Pre-outbreak forest conditions mediate the effects of spruce beetle outbreaks on fuels in subalpine forests of Colorado

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Over the past 30 years, forest disturbances have increased in size, intensity, and frequency globally, and are predicted to continue increasing due to climate change, potentially relaxing the constraints of vegetation properties on disturbance regimes. However, the consequences of the potentially declining importance of vegetation in determining future disturbance regimes are not well understood. Historically, bark beetles preferentially attack older trees and stands in later stages of development. However, as climate warming intensifies outbreaks by promoting growth of beetle populations and compromising tree defenses, smaller diameter trees and stands in early stages of development now are being affected by outbreaks. To date, no study has considered how stand age and other pre-outbreak forest conditions mediate the effects of outbreaks on surface and aerial fuel arrangements. We collected fuels data across a chronosequence of post-outbreak sites affected by spruce beetle (SB) between the 1940s and the 2010s, stratified by young (<130 >yr) and old (>130 yr) post-fire stands. Canopy and surface fuel loads were calculated for each tree and stand, and available crown fuel load, crown bulk density, and canopy bulk densities were estimated. Canopy bulk density and density of live canopy individuals were reduced in all stands affected by SB, though foliage loss was proportionally greater in old stands as compared to young stands. Fine surface fuel loads in young stands were three times greater shortly (<30 >yr) following outbreak as compared to young stands not affected by outbreak, after which the abundance of fine surface fuels decreased to below endemic (i.e., non-outbreak) levels. In both young and old stands, the net effect of SB outbreaks during the 20th and 21st centuries reduced total canopy fuels and increased stand-scale spatial heterogeneity of canopy fuels following outbreak. Importantly, the decrease in canopy fuels following outbreaks was greater in young post-fire stands than in older stands, suggesting that SB outbreaks may more substantially reduce risk of active crown fire when they affect stands in earlier stages of development. The current study shows that the effects of SB outbreaks on forest structure and on fuel profiles are strongly contingent on pre-outbreak conditions as determined by pre-outbreak disturbance history.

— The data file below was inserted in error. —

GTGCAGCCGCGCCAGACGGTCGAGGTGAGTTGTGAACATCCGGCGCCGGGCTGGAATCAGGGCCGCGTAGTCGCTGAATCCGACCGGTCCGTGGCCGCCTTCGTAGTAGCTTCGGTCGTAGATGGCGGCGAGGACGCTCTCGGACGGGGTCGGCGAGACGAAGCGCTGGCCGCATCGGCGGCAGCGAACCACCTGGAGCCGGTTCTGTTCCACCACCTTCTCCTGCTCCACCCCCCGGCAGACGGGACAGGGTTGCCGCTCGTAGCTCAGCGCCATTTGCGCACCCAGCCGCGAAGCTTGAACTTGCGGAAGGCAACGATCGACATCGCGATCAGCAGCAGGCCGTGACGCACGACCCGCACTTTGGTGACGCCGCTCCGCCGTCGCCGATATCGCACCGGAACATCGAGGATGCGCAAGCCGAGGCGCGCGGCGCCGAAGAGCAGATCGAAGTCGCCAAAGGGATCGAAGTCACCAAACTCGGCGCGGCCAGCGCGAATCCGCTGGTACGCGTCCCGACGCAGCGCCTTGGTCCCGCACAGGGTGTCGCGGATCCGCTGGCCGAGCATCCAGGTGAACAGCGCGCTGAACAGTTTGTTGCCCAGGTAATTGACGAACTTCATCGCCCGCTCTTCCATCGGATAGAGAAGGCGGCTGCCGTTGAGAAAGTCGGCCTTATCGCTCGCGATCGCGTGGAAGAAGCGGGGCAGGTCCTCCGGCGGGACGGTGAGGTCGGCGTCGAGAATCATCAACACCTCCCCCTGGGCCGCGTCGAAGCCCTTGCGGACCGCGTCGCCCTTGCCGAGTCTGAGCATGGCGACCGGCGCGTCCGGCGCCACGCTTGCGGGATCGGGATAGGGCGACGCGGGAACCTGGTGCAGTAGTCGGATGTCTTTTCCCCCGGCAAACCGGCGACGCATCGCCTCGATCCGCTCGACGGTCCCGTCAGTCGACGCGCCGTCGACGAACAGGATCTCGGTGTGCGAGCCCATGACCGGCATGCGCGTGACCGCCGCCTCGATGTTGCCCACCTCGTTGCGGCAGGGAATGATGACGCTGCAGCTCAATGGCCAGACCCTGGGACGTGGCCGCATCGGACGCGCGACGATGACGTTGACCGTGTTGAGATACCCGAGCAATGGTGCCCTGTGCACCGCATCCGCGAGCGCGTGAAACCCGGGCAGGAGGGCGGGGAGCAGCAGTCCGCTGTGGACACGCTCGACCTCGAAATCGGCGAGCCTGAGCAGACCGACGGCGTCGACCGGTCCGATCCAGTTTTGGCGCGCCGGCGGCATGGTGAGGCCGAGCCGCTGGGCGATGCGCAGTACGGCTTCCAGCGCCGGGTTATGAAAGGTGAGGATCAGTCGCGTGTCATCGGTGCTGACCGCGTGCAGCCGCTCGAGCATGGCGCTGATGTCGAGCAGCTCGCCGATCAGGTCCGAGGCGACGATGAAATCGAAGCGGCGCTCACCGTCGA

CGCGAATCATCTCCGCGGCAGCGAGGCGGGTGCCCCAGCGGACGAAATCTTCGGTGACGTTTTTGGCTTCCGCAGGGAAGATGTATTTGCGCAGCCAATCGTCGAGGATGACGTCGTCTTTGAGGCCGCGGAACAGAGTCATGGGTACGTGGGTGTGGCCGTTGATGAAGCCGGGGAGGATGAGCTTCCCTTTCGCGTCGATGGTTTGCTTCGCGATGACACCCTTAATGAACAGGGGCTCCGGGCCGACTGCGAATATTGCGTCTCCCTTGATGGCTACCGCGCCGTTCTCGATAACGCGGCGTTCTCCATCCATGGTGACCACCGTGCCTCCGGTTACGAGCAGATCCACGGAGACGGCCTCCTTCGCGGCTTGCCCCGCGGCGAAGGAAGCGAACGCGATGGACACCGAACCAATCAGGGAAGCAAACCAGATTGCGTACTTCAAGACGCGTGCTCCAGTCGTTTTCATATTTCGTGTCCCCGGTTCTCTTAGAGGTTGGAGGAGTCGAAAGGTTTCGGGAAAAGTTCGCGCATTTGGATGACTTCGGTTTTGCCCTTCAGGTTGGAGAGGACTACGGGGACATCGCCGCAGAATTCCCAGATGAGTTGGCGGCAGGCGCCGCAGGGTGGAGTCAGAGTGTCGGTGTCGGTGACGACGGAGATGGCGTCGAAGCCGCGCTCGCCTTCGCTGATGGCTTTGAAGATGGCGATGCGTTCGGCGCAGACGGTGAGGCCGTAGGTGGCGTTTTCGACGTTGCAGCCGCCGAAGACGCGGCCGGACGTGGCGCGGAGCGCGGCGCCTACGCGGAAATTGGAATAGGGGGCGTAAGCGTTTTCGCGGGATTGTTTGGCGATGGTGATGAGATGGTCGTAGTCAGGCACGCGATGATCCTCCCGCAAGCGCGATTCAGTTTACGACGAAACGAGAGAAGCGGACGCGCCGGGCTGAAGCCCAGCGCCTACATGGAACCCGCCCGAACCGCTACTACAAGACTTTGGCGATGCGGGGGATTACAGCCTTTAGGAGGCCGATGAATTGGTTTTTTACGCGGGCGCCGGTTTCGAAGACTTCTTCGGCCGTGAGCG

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Ecological Applications

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conifer forests, Dendroctonus rufipennis Kirby, disturbance interactions, disturbance legacies, fuel heterogeneity, linked disturbances, natural disturbances, Picea engelmannii, Rocky Mountains, USA, western U.S. forests